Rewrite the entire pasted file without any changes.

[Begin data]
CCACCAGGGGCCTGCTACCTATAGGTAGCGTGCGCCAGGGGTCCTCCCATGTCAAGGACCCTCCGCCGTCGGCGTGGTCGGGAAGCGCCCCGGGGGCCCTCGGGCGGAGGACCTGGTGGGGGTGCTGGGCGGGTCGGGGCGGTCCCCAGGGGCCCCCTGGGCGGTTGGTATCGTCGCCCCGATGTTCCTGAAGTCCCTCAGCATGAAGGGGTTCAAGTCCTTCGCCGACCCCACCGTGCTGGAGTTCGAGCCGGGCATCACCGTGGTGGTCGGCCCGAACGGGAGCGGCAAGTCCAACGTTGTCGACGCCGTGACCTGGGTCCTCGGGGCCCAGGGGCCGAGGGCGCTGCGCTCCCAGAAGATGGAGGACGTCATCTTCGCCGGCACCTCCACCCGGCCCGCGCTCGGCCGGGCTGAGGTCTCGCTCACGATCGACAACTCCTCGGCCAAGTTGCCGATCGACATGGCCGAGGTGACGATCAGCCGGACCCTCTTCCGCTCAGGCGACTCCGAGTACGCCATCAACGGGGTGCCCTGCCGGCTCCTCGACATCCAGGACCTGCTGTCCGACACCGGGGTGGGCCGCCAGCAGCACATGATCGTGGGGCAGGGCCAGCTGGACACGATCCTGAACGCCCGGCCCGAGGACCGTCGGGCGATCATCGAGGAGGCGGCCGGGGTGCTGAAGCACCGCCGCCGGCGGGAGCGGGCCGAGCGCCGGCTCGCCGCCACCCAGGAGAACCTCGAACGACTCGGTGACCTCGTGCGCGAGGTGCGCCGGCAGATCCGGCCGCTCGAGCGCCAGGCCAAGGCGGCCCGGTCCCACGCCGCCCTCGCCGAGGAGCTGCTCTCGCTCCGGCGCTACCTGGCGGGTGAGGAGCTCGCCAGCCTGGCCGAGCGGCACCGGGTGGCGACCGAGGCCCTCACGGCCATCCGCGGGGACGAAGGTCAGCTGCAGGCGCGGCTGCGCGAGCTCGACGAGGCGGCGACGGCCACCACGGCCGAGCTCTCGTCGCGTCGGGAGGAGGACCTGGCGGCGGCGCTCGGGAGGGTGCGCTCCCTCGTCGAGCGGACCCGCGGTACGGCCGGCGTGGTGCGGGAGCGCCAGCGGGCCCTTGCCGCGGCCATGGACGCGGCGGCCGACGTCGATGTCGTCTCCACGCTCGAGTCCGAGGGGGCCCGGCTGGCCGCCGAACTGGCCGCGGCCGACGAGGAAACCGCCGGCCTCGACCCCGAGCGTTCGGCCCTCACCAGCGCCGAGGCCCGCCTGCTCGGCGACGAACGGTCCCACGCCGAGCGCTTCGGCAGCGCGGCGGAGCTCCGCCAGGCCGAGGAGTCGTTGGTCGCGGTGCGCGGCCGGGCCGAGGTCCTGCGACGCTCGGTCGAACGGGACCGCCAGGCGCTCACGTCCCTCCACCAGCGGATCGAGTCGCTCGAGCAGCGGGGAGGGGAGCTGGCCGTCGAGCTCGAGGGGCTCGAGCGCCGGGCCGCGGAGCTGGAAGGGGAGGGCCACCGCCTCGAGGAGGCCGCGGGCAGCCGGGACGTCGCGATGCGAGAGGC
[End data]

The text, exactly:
CCACCAGGGGCCTGCTACCTATAGGTAGCGTGCGCCAGGGGTCCTCCCATGTCAAGGACCCTCCGCCGTCGGCGTGGTCGGGAAGCGCCCCGGGGGCCCTCGGGCGGAGGACCTGGTGGGGGTGCTGGGCGGGTCGGGGCGGTCCCCAGGGGCCCCCTGGGCGGTTGGTATCGTCGCCCCGATGTTCCTGAAGTCCCTCAGCATGAAGGGGTTCAAGTCCTTCGCCGACCCCACCGTGCTGGAGTTCGAGCCGGGCATCACCGTGGTGGTCGGCCCGAACGGGAGCGGCAAGTCCAACGTTGTCGACGCCGTGACCTGGGTCCTCGGGGCCCAGGGGCCGAGGGCGCTGCGCTCCCAGAAGATGGAGGACGTCATCTTCGCCGGCACCTCCACCCGGCCCGCGCTCGGCCGGGCTGAGGTCTCGCTCACGATCGACAACTCCTCGGCCAAGTTGCCGATCGACATGGCCGAGGTGACGATCAGCCGGACCCTCTTCCGCTCAGGCGACTCCGAGTACGCCATCAACGGGGTGCCCTGCCGGCTCCTCGACATCCAGGACCTGCTGTCCGACACCGGGGTGGGCCGCCAGCAGCACATGATCGTGGGGCAGGGCCAGCTGGACACGATCCTGAACGCCCGGCCCGAGGACCGTCGGGCGATCATCGAGGAGGCGGCCGGGGTGCTGAAGCACCGCCGCCGGCGGGAGCGGGCCGAGCGCCGGCTCGCCGCCACCCAGGAGAACCTCGAACGACTCGGTGACCTCGTGCGCGAGGTGCGCCGGCAGATCCGGCCGCTCGAGCGCCAGGCCAAGGCGGCCCGGTCCCACGCCGCCCTCGCCGAGGAGCTGCTCTCGCTCCGGCGCTACCTGGCGGGTGAGGAGCTCGCCAGCCTGGCCGAGCGGCACCGGGTGGCGACCGAGGCCCTCACGGCCATCCGCGGGGACGAAGGTCAGCTGCAGGCGCGGCTGCGCGAGCTCGACGAGGCGGCGACGGCCACCACGGCCGAGCTCTCGTCGCGTCGGGAGGAGGACCTGGCGGCGGCGCTCGGGAGGGTGCGCTCCCTCGTCGAGCGGACCCGCGGTACGGCCGGCGTGGTGCGGGAGCGCCAGCGGGCCCTTGCCGCGGCCATGGACGCGGCGGCCGACGTCGATGTCGTCTCCACGCTCGAGTCCGAGGGGGCCCGGCTGGCCGCCGAACTGGCCGCGGCCGACGAGGAAACCGCCGGCCTCGACCCCGAGCGTTCGGCCCTCACCAGCGCCGAGGCCCGCCTGCTCGGCGACGAACGGTCCCACGCCGAGCGCTTCGGCAGCGCGGCGGAGCTCCGCCAGGCCGAGGAGTCGTTGGTCGCGGTGCGCGGCCGGGCCGAGGTCCTGCGACGCTCGGTCGAACGGGACCGCCAGGCGCTCACGTCCCTCCACCAGCGGATCGAGTCGCTCGAGCAGCGGGGAGGGGAGCTGGCCGTCGAGCTCGAGGGGCTCGAGCGCCGGGCCGCGGAGCTGGAAGGGGAGGGCCACCGCCTCGAGGAGGCCGCGGGCAGCCGGGACGTCGCGATGCGAGAGGC